Robert P Crease wants to know your most discerning metaphor for doing physics
The science-fiction writer Stanisław Lem tells a wonderful story about a crazy tailor. This tailor knows nothing about people or animals or plants. He’s not even interested in them. All this tailor does is make random clothes, with different holes and tubes for heads or feet or legs or branches or other things that stick out. The clothes get stored in a giant, free warehouse, and if people come by with octopuses or centaurs or butterflies or trees they are almost certain to find something in that warehouse that fits.
That’s how maths works, Lem says. Mathematicians make structures without knowing or caring whether they fit anything. If these structures happen to be useful to someone, that’s wonderful. But it has nothing to do with why the structures are actually created.
That’s only one of several good metaphors I’ve heard for what it is like to do mathematics. Another is by the British mathematician Andrew Wiles, who is best known for solving Fermat’s last theorem. Doing mathematics, he told an interviewer on the Nova TV show, is like taking a journey through a dark and unexplored mansion. “You stumble around bumping into the furniture,” he said, gradually learning where each piece of furniture is. Finally, you determine where the light switch is, turn it on, “and suddenly it’s all illuminated.” Then you move to the next dark room, learn its furniture, and so on.
Metaphors and zingers
Maths metaphors are related to what might be called maths zingers. An example is the Hungarian mathematician Alfréd Rényi’s remark that “A mathematician is a machine for turning coffee into theorems.” Another example is the philosopher Bertrand Russell’s comment that “Mathematics may be defined as the subject in which we never know what we are talking about, nor whether what we are saying is true.”
Both metaphors and zingers aim to get you to see a subject – maths, in this case – in a new way. But while the purpose of a metaphor is mainly educational and enlightening, the purpose of a zinger is mainly to make you laugh. Lem’s metaphor, for instance, is instructive because it highlights something that is often not obvious to outsiders: the fun and imagination of doing maths. Wiles’s metaphor, meanwhile, highlights the exploratory character of maths. Rényi’s and Russell’s remarks reach more for the chuckle than for the enlightenment.
But there’s a cost to both metaphors and zingers, for even as they highlight some aspects of the subject, they do so at the price of de-emphasizing and often distorting other aspects. Part of the collateral damage of Lem’s metaphor, for instance, is that it suggests that the work of those whose role it is to determine whether these dreamed-up structures fit things in the real world – physicists, say – is, comparatively speaking, unimaginative drudgework.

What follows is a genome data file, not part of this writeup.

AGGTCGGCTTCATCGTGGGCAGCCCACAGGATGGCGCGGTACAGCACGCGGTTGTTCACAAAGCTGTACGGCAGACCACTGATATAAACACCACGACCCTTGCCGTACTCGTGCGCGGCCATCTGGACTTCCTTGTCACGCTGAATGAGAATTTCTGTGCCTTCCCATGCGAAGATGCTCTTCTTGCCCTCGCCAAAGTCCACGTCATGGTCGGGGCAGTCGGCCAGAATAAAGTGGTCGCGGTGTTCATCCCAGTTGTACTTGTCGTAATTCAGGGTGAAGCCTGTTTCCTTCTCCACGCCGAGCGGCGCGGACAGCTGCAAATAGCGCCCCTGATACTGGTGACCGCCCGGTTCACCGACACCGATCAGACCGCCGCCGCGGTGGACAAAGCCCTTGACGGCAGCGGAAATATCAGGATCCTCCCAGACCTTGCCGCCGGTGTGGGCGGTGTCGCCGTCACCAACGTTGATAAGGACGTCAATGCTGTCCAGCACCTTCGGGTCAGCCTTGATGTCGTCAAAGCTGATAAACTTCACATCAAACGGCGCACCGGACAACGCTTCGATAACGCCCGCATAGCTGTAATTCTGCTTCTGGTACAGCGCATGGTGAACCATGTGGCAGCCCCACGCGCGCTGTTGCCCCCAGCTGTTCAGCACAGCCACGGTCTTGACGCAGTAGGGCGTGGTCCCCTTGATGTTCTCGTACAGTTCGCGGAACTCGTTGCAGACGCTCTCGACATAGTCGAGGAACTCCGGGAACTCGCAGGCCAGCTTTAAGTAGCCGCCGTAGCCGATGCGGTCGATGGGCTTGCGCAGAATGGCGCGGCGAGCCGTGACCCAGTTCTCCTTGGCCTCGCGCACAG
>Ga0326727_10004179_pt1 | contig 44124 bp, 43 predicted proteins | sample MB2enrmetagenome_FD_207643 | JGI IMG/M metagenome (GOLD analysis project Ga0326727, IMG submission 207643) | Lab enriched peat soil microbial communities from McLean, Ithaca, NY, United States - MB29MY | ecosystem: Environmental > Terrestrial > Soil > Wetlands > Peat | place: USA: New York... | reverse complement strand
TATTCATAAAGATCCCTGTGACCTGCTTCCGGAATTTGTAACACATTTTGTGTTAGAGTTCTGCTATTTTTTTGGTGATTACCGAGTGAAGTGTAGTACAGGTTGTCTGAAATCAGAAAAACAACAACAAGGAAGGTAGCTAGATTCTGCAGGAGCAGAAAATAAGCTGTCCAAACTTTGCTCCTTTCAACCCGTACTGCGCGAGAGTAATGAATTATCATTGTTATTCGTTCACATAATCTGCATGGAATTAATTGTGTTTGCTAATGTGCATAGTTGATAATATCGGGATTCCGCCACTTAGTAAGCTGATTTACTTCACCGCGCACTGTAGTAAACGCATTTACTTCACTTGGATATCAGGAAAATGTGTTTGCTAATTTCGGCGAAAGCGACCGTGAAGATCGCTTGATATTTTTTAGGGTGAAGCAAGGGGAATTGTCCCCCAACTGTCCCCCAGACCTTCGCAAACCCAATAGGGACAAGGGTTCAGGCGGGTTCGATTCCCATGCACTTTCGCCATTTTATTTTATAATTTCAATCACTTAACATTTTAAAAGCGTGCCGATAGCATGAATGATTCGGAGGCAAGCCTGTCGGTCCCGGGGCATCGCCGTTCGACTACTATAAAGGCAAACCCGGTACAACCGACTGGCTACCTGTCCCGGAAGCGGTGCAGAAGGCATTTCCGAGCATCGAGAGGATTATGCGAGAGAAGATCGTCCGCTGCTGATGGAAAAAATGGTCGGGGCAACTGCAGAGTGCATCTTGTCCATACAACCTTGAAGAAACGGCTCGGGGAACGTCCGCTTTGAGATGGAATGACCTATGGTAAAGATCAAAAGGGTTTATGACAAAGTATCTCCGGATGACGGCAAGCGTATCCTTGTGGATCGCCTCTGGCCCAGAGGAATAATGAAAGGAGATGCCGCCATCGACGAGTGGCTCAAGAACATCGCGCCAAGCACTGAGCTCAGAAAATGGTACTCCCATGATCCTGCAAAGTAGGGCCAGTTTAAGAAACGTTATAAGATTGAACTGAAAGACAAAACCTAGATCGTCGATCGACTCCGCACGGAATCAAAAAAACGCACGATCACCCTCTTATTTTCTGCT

These maths metaphors by Lem and Wiles make me wonder if there are any equally vivid and enlightening metaphors to express what it is like to do physics.
I know of many terrific metaphors that illuminate specific concepts and discoveries in physics. Take for instance that concocted by physicist David Miller of University College London in the early 1990s, in response to a challenge from the then UK science minister William Waldegrave to come up with the best way to explain the Higgs field and boson to the public. Miller’s metaphor, for which he won a bottle of champagne from Waldegrave, compared the Higgs field to party-goers at an animated cocktail party. People walking through the room are like particles, with heavier ones being like more popular figures whose progress is impeded by partygoers who throng around them. This, by the way, is the metaphor that Peter Higgs himself told Physics World that he liked most.
But is there a metaphor for expressing the activity of physics itself – what it does and how it relates to the world? There are a few that I have come across, but none as vivid and effective as those that Lem and Wiles had for maths. Richard Feynman once famously compared physics to sex: “Sure, it may give some practical results, but that’s not why we do it.” It’s catchy, yes, but more zinger than metaphor. Dramatizing the sharp distinction between activity and results is interesting, but strangely enough reflects more the perspective of an academic rather than a physicist working outside academia. Feynman’s remark aims for the laugh.
Is there a metaphor for expressing the activity of physics itself – what it does and how it relates to the world?Robert P Crease
Feynman crafted a deeper metaphor at the beginning of his Lectures on Physics. There he compared the world to a giant chess game played by the gods, with scientists being observers who are only allowed to watch and who collaborate in guessing the rules. This is enlightening in that it captures the fundamental character of the activity, as well as the role of observation and guesswork. Its downside is that it reflects the perspective of theorists rather than experimentalists. Experimentation, as I have often argued, involves the design, building and staging of performances, which the theorists then observe in order to guess the “rules”. But that material, performative side of physics is entirely left out of Feynman’s otherwise clever remark.
So here’s my challenge to Physics World readers: surely you have produced, or can devise, more sharply focused metaphors – and funnier zingers – for the activity of physics. Send them to me and I’ll report on them in a future column.
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